Just published in Counseling Psychotherapy Research

Searching for safety: Building meaning bridges using digital imagery in school counselling with a female adolescent, ‘Sally’

First published: 24 March 2020

Contributing authors: William B. Stiles (stileswb@miamioh.edu), Evi Chryssafidou (e.chryssafidou@metanoia.ac.uk).

Abstract

Objectives

According to the assimilation model, psychotherapeutic progress involves building semiotic meaning bridges between disconnected parts of the person. Previous research with a young male client, who was diagnosed with ASP, showed that digital imagery can serve to build inter and intrapersonal relating during counselling. This project aimed to further elaborate that theory with a client of a different gender and with different presenting issues.

Design

This was a qualitative theory‐building case study.

Method

The client was a 16‐year‐old teenager seen in school counselling for 10 sessions who presented with a range of issues: problems with eating, depression and anxiety. She self‐harmed and had suicidal ideation and continued using counselling services after the end of the research project. Assimilation analysis used screen and accompanying voice recordings of the ten sessions, during the research project where she participated in an evaluation of cybertherapy software designed for therapy and coaching.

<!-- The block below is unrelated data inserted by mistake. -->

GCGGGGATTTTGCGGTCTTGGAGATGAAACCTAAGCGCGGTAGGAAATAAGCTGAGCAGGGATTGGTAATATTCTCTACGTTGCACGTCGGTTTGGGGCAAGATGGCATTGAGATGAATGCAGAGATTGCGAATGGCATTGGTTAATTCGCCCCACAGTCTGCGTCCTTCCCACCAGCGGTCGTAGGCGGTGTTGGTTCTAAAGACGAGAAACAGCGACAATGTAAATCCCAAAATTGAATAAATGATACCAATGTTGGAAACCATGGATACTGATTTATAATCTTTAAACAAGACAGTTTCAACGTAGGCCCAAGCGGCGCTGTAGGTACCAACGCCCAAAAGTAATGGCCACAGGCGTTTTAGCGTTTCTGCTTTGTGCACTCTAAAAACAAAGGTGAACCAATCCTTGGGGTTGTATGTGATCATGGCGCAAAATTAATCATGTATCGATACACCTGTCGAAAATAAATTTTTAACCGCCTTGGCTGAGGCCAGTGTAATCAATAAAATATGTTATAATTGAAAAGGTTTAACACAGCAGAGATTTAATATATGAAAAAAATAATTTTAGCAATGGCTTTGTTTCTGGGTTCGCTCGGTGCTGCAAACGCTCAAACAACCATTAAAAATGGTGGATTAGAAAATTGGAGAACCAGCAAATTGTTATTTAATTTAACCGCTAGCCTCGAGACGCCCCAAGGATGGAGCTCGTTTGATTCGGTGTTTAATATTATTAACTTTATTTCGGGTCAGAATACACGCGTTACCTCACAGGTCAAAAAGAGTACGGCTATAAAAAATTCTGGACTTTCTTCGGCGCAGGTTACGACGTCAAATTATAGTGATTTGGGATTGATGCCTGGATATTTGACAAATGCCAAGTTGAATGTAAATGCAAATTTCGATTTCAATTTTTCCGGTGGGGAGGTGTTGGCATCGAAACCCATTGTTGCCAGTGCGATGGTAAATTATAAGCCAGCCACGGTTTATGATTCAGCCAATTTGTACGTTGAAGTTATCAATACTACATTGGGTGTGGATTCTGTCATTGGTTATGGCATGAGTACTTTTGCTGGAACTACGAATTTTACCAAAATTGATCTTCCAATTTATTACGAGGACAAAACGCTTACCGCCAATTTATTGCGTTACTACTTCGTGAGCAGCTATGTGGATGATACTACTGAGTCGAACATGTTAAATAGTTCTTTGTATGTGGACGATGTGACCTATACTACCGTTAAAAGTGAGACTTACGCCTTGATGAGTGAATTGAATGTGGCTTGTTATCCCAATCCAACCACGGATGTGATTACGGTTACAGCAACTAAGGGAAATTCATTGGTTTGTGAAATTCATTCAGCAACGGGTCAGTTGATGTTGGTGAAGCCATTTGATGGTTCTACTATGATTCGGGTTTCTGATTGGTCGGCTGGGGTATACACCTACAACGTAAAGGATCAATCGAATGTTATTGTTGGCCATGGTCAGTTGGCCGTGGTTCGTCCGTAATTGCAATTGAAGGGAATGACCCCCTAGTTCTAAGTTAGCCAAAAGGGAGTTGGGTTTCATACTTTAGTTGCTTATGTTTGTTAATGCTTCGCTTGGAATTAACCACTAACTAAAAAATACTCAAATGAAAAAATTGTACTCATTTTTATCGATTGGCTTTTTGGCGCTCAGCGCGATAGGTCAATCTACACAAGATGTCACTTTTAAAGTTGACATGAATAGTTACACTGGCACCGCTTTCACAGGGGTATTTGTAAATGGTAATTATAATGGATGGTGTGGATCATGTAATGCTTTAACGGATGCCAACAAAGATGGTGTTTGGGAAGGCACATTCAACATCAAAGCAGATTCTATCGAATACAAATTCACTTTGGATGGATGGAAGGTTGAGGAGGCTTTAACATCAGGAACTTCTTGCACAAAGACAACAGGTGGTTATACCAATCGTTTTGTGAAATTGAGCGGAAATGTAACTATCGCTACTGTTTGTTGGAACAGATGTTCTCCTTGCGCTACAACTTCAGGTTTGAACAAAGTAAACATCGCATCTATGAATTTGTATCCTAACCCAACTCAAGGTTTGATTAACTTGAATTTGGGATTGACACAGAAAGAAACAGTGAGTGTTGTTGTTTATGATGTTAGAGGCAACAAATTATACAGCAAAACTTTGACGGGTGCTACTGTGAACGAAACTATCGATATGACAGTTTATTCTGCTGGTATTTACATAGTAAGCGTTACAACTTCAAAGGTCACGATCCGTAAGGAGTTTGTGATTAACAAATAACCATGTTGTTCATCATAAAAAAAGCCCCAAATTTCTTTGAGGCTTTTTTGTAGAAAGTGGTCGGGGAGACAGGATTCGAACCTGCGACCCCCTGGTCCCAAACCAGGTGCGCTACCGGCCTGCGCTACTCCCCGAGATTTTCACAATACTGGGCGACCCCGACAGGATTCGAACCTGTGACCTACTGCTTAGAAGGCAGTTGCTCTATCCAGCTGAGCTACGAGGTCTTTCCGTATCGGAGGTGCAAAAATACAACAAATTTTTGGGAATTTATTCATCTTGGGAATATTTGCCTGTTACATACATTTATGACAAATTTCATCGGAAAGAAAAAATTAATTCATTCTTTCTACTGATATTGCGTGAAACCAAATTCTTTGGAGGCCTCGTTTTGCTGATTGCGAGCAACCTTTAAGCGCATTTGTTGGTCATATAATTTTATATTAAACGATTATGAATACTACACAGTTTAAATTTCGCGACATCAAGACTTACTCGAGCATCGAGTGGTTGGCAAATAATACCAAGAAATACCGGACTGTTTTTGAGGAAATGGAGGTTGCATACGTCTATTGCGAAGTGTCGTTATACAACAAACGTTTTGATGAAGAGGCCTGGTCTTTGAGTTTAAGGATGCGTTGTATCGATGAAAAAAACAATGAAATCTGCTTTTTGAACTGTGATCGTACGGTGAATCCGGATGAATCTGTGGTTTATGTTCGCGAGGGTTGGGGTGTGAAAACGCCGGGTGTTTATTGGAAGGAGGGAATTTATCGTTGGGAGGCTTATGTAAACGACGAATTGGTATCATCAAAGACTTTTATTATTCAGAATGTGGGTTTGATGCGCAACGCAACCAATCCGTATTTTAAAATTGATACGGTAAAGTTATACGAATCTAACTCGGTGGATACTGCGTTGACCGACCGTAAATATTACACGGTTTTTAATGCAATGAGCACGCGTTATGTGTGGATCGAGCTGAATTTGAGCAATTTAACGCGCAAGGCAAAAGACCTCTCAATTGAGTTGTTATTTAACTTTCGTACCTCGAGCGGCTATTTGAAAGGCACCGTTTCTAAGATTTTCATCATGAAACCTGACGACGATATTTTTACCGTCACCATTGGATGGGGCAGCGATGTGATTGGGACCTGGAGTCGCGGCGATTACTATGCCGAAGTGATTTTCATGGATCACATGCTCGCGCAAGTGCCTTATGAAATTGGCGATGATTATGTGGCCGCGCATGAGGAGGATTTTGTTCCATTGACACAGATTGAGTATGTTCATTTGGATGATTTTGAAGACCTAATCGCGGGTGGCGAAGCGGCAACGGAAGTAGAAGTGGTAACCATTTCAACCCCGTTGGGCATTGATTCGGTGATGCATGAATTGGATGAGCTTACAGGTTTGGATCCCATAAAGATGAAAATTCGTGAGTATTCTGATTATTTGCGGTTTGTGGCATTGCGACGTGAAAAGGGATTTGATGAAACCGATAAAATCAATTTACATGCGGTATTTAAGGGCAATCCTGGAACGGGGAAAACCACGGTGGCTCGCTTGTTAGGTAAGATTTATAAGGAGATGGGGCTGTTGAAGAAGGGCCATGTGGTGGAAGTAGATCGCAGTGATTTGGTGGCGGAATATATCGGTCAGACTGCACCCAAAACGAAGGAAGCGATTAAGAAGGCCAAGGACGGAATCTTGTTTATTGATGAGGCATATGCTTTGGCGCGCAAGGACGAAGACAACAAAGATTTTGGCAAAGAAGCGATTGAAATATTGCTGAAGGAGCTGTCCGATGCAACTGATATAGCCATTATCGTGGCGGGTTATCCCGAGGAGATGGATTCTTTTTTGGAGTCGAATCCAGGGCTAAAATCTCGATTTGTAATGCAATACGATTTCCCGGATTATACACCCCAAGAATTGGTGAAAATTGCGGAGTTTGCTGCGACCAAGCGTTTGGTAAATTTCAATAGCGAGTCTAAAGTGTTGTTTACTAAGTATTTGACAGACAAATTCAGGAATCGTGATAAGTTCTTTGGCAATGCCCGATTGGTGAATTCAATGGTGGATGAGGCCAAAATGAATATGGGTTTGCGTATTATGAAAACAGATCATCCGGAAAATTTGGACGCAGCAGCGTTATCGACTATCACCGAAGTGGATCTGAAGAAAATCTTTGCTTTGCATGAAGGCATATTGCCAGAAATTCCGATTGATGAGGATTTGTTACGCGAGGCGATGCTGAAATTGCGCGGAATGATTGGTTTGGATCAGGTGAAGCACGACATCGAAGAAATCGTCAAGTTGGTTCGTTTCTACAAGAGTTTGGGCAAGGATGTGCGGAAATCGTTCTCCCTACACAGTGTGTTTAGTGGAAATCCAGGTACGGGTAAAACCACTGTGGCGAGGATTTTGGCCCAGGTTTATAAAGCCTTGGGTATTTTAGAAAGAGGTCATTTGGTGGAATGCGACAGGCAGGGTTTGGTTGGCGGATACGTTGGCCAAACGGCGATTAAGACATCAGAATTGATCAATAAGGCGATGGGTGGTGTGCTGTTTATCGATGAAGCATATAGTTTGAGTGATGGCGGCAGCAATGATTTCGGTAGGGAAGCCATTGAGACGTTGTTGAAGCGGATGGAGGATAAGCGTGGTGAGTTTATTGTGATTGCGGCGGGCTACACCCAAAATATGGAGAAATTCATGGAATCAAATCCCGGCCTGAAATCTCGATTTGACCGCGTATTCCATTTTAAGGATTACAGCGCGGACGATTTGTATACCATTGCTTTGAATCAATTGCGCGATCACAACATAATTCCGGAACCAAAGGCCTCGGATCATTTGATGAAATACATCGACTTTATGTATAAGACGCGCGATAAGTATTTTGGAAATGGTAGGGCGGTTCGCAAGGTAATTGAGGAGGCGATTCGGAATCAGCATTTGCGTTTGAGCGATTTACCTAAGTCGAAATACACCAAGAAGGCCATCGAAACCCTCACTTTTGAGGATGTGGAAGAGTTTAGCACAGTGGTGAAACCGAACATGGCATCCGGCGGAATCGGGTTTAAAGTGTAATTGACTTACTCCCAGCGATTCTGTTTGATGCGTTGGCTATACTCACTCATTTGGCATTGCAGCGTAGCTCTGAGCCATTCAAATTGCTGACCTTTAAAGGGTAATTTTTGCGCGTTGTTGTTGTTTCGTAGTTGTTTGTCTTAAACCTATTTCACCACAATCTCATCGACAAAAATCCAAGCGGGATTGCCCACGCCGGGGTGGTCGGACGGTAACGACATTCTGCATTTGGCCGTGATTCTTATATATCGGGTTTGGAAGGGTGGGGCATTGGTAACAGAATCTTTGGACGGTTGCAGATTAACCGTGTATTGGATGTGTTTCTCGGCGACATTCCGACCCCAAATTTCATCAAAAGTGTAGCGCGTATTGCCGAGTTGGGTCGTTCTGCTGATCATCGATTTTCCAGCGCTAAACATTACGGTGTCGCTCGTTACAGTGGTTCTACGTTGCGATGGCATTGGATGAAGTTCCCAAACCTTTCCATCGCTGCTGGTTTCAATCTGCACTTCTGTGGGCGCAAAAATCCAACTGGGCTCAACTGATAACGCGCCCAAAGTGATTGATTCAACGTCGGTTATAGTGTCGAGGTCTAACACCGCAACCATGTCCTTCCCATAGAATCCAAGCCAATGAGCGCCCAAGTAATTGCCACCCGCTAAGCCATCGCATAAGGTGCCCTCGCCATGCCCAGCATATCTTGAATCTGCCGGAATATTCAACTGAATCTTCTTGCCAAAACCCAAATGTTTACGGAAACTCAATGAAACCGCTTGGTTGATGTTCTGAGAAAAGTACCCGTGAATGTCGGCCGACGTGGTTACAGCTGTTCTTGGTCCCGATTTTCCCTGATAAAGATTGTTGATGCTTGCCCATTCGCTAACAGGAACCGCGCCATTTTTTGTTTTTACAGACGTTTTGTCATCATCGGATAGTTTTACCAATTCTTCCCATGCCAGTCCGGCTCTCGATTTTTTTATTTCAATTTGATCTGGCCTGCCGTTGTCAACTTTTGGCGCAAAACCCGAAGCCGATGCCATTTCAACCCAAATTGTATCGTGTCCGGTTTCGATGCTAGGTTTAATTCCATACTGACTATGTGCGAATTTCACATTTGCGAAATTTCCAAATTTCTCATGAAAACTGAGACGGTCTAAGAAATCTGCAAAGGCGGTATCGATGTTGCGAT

Results

The client created three main digital scenes. The first scene represented difficulties she experienced in her everyday life; the second scene represented a longed for experience of safety, and the third her attempts to connect the two. The imagery and meanings evolved across this segment of treatment, providing a channel of interpersonal and intra‐personal communication.

Conclusions

Observations showed how digital imagery can serve as meaning bridges between client and counsellor and between internal parts of the client.

Publication in Counselling and Psychotherapy Research

First page image

 

Our article is published as part of a Special Section: Therapists and Knowledge. Guest Editors: Sofie Bager‐Charleson, Alistair Mcbeath & Simon Du Plock

Digital images as meaning bridges: Case study of assimilation using avatar software in counselling with a 14‐year‐old boy

First published: 24 May 2019   https://doi.org/10.1002/capr.12230

Abstract

Objectives

According to the assimilation model, psychotherapeutic progress involves building semiotic meaning bridges between disconnected parts of the person. Previous research has focused on verbal meaning bridges; this case study investigated whether and how digital imagery might serve as well.

Design

This was a qualitative theory‐building case study.

Method

The client was a 14‐year‐old boy with autism spectrum disorder seen in school counselling for 60 sessions. Assimilation analysis was applied to screen recordings and accompanying voice recording nine sessions, drawn from an early part of his treatment, during which he participated in an evaluation of video game‐like software designed for therapy and coaching.

Results

The client created avatars representing aspects of himself and significant others, and scenes representing his problems and coping. The imagery and meanings evolved across this segment of treatment, providing a channel of interpersonal and intra‐personal communication.

Conclusion

Observations showed how digital imagery can serve as meaning bridges between client and counsellor, and between internal parts of the client.